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Old 05-21-2020, 12:40 PM   #1
Mini-Skoolie
 
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Safety of "wooden" seats

Hi all-- been lurking for a while and can't find anything on point, so here goes.

It seems that many folks build seats and benches then attach seatbelts to the floor/frame. So my question is this: a wooden bench as a seat seems to not be terribly safe, right? Even if bolted to the floor with automotive bolts it's still a wood frame. I'm thinking of just using existing benches but my wife doesn't love the look.

Thoughts? Insight?

Much appreciated.

-Tim
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Old 05-21-2020, 01:00 PM   #2
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Quote:
Originally Posted by trspaulding View Post
Hi all-- been lurking for a while and can't find anything on point, so here goes.

It seems that many folks build seats and benches then attach seatbelts to the floor/frame. So my question is this: a wooden bench as a seat seems to not be terribly safe, right? Even if bolted to the floor with automotive bolts it's still a wood frame. I'm thinking of just using existing benches but my wife doesn't love the look.

Thoughts? Insight?

Much appreciated.

-Tim
Hi Tim and welcome.
I'm dealing with the same issues now in my design stage.
For my front passenger seat I have reduced the wheelwell arch height and fabricated a steel cage to support the air ride seat I sourced from a semi truck.
That structure is bolted through six of the floor body frames. In regards to any additional passengers any motorhomes that I've been in just use the boxed dinette seats with lap belts. My thinking on this and the route I will be taking is for the dinette seating I will design that the lap belts will be bolted through the structural floor members. In an emergency stop or collision the energy should be absorbed by the belt not the box seat.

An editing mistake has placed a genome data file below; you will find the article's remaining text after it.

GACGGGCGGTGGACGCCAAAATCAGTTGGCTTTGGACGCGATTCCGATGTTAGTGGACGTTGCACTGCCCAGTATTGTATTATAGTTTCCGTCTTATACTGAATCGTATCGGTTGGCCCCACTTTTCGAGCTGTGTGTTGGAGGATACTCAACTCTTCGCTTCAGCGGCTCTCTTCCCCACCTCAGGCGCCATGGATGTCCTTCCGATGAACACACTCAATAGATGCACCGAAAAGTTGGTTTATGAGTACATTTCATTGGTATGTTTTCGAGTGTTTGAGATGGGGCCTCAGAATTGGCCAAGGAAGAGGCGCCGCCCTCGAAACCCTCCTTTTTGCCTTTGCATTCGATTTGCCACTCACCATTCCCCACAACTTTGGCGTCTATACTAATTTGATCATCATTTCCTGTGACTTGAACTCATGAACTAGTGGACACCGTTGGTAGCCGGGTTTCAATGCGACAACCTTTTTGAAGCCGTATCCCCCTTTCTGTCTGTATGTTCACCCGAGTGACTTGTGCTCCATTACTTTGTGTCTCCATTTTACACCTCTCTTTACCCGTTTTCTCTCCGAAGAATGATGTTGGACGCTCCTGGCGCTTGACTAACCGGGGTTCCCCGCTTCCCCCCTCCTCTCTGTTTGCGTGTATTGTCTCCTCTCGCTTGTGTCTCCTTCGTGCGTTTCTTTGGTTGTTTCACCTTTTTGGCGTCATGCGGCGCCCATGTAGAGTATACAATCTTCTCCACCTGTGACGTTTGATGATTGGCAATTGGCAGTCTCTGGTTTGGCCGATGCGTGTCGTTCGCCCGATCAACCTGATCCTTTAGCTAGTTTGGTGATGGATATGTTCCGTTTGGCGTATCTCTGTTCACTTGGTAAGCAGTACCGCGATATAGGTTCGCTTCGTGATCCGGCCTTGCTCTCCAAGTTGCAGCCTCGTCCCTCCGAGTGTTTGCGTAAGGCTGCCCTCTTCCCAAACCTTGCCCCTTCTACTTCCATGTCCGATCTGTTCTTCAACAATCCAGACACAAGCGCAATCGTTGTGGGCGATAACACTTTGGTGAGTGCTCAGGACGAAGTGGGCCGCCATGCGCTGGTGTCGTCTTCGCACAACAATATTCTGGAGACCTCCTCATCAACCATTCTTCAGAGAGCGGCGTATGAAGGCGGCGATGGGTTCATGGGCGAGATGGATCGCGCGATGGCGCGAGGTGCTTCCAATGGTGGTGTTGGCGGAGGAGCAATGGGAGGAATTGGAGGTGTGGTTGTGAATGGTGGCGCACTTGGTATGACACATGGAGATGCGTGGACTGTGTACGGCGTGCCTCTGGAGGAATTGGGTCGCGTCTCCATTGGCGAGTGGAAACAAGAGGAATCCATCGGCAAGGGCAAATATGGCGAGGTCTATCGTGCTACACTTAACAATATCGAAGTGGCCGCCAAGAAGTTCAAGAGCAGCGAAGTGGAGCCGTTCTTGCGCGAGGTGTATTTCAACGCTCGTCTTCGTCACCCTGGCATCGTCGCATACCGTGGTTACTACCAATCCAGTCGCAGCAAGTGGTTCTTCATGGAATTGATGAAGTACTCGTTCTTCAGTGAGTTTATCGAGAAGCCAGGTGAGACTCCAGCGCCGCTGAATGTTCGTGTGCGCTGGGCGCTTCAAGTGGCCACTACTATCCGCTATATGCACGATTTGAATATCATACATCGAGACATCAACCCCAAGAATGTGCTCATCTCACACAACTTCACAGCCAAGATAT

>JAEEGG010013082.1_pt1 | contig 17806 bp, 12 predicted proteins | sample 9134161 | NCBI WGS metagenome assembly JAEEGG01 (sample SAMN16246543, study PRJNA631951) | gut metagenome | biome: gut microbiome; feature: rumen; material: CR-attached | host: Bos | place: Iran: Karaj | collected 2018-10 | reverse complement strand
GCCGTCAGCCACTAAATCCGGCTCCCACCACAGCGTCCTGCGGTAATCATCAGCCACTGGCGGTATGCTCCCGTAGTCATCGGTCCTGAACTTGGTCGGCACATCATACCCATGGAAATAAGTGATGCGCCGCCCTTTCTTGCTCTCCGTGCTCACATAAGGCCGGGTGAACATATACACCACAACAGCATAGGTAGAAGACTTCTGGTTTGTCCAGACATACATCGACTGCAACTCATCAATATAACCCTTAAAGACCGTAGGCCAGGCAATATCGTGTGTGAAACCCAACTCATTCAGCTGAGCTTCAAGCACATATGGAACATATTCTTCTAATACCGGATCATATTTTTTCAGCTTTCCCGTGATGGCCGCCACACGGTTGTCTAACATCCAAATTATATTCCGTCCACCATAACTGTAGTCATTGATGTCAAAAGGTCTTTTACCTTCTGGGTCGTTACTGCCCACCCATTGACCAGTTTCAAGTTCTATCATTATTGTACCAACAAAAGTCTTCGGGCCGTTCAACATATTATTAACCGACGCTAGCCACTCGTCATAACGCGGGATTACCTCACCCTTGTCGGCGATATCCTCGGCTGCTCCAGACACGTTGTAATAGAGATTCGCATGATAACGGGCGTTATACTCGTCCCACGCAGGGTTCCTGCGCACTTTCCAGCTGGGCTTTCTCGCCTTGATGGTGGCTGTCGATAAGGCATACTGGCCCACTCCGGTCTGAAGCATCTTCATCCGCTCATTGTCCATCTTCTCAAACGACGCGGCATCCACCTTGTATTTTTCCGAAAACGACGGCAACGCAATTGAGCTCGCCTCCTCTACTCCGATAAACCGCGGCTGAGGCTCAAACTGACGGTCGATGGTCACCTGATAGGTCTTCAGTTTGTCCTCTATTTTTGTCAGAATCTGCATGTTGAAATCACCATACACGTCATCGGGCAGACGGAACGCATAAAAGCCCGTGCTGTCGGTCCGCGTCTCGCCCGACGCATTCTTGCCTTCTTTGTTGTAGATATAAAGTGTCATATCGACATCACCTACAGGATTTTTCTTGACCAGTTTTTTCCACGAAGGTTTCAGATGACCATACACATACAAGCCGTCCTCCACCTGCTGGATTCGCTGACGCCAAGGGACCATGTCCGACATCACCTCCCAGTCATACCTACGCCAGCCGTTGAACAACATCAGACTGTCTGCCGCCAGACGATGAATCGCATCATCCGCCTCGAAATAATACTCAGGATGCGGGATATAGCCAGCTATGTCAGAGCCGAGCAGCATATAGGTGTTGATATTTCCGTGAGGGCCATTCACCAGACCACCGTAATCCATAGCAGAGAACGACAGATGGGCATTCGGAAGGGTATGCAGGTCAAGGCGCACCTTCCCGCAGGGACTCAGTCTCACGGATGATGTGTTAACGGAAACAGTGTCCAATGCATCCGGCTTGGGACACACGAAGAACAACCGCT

Just my thoughts.
Cheers
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Old 05-21-2020, 01:22 PM   #3
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It depends how it’s done, that is, it depends on how much steel is used to connect your wood. It can look like wood and have lots of wood in the construction, but have steel top to bottom.

And have you inspected the construction of a factory RV???
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Old 05-21-2020, 01:26 PM   #4
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And that being said, there’s a lot of engineering that goes into a seat, so what you make might not be safe in an accident.

But when I was a kid we rode on the over-cab bed looking out the window, so...
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Old 05-21-2020, 01:38 PM   #5
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Quote:
Originally Posted by trspaulding View Post
Hi all-- been lurking for a while and can't find anything on point, so here goes.

It seems that many folks build seats and benches then attach seatbelts to the floor/frame. So my question is this: a wooden bench as a seat seems to not be terribly safe, right? Even if bolted to the floor with automotive bolts it's still a wood frame. I'm thinking of just using existing benches but my wife doesn't love the look.

Thoughts? Insight?

Much appreciated.

-Tim
MH furniture is just sticks and staples.
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Old 05-21-2020, 02:01 PM   #6
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I have this notion that using the steel pipe frames from the school bus seats could be the foundation for sofas or benches which are then framed and clad with wood and fabric to be made comfortable without sacrificing the strength of steel. I would still send the seat belt mounts to the floor but if the concern is whether the wooden bench would maintain it's integrity in an impact or e-stop I think this would alleviate that concern.